Baan Dek

Learning Takes Courage

Thoughts & Reflections

Oh wow. She took out the Trinomial Cube (a 27-piece cube puzzle that is a challenge for adults but a fun and challenging work for children in the Montessori Children’s House) AND a blindfold. Woah.

She tried, her hands hovering over the pieces. Then, adjusted her blindfold, and began to easily and quickly return each piece to its home.

Wait a second. She’s not bumping any of the pieces. She’s not feeling them in the way she would if she really couldn’t see them. She’s peeking!

Yes, but that doesn’t make this any less incredible.

Learning is hard. Learning takes courage. Real learning happens outside our comfort zone. It happens when we swim in deeper water than we can touch. When we stand on wobbly legs walking toward — though not holding onto — hands. When we try something where there’s a real chance we could fail.

Most of us would rather avoid failure. Even those of us who love the learning that making mistakes brings, don’t really enjoy that “well that didn’t work” feeling.

“Most of us would rather avoid failure.”

We need to feel safe to be willing to fail, to know there are hands outstretched eager to catch us, a cheering section who’s got our back, friends to say “yeah that sucked but you got this,” someone, anyone, our own selves, who brush us off, rub some dirt in it, and send us out again.

We all also have different levels of tolerance for this kind of courage. Take learning to swim. Some of us take a deep breath and jump in. Others observe while sitting on a step, creeping in over the course of an hour. Maybe you like to hear about swimming first, or would like a lesson on the mechanics of swimming. Perhaps you saw the Olympics and want to emulate those water polo players or the elegant divers, or maybe you’re more one for a rousing game of Marco Polo. We’re all a bit different, and being able to approach a new learning experience on our own terms inspires confidence in our abilities.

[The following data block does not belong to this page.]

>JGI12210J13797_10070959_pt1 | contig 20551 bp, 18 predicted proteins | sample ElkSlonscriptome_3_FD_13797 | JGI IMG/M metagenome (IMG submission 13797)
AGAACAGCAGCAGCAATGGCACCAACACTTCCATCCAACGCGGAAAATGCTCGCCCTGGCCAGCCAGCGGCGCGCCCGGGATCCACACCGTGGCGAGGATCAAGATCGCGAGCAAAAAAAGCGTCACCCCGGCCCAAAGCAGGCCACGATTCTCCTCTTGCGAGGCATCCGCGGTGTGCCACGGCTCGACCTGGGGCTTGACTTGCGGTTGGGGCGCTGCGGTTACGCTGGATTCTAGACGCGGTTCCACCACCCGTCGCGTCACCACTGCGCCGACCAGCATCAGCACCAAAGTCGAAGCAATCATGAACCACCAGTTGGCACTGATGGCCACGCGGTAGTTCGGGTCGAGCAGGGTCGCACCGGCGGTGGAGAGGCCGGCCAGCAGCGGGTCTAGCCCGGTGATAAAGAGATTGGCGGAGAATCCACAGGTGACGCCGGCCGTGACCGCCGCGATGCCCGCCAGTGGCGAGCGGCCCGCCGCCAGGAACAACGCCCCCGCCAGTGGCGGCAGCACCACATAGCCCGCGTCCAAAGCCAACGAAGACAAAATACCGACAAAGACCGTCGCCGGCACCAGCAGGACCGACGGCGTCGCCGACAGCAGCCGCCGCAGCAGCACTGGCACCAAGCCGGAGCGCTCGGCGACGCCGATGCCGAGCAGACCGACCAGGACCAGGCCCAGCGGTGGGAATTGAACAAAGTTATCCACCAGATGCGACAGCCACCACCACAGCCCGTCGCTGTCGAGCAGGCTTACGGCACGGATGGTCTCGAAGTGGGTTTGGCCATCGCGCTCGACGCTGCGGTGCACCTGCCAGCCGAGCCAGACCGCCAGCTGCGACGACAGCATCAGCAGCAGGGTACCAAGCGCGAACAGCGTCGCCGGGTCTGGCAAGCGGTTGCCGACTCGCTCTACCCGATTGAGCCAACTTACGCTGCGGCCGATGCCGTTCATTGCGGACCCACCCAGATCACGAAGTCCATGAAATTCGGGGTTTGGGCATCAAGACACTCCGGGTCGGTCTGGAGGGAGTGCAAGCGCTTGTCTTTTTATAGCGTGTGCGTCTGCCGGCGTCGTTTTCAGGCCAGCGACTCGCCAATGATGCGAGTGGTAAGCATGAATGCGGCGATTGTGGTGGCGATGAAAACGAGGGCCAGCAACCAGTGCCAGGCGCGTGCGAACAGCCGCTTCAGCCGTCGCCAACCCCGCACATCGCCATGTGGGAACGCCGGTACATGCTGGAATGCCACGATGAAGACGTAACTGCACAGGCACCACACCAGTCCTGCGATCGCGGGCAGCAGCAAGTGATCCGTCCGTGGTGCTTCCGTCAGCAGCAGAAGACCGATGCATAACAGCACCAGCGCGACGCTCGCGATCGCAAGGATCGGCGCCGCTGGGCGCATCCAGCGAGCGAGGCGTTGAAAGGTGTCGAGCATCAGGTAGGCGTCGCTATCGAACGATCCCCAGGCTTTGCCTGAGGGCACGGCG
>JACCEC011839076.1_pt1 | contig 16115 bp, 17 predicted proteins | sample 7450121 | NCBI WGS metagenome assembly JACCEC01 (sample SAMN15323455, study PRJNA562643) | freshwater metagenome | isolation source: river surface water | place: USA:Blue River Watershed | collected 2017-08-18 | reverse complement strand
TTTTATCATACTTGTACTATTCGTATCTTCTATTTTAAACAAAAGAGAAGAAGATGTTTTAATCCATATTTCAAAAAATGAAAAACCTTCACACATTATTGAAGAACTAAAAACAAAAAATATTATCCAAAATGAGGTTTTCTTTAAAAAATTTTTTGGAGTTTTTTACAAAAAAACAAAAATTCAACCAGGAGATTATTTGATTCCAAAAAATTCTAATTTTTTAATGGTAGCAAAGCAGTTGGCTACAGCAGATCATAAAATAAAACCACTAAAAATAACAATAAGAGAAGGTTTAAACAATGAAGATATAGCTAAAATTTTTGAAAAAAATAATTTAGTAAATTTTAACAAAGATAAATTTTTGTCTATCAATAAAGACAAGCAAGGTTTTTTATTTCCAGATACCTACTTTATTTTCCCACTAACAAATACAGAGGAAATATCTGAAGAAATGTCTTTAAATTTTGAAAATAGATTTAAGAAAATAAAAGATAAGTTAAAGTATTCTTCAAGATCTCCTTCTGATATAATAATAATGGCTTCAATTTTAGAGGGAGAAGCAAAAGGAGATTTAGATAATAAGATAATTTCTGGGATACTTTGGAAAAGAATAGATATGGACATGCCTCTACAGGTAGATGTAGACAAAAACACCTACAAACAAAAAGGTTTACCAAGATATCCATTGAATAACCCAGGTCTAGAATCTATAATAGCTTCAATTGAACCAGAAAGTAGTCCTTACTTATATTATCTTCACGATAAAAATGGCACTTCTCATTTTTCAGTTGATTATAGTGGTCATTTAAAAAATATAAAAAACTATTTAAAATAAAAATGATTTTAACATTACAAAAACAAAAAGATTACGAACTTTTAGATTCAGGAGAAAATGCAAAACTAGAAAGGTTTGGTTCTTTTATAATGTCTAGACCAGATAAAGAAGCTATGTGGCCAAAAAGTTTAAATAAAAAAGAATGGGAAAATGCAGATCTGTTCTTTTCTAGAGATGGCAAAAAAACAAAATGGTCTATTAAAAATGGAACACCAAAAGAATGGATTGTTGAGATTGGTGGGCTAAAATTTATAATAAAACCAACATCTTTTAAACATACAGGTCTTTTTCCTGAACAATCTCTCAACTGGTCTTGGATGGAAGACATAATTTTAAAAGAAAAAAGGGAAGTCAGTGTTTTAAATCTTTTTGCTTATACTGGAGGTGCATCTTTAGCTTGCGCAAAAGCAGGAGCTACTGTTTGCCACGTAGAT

The way this child wore the blindfold but wasn’t exactly using the blindfold is similar to training wheels. Maybe she could, maybe she couldn’t. The point is, she was trying. This level of courage is just right for her. There is no failing. The peeking, asking a friend, putting the work back on the shelf, simply trying, they’re all respectful of our own levels of courage. There is no better for actually using the blindfold, there’s no failure in peeking, to disagree with Yoda, the very best is to try.

It’s why we focus so much on establishing a trusting relationship with children prior to asking them to do something new with us. It’s why you can try and solve a problem yourself or you can ask a friend. It’s why the Thinking Chair and observation are valid work choices. Your abilities and your learning grow in tandem with your confidence. How can I build one if I don’t tend to the other?

Written by:

Charlotte Snyder

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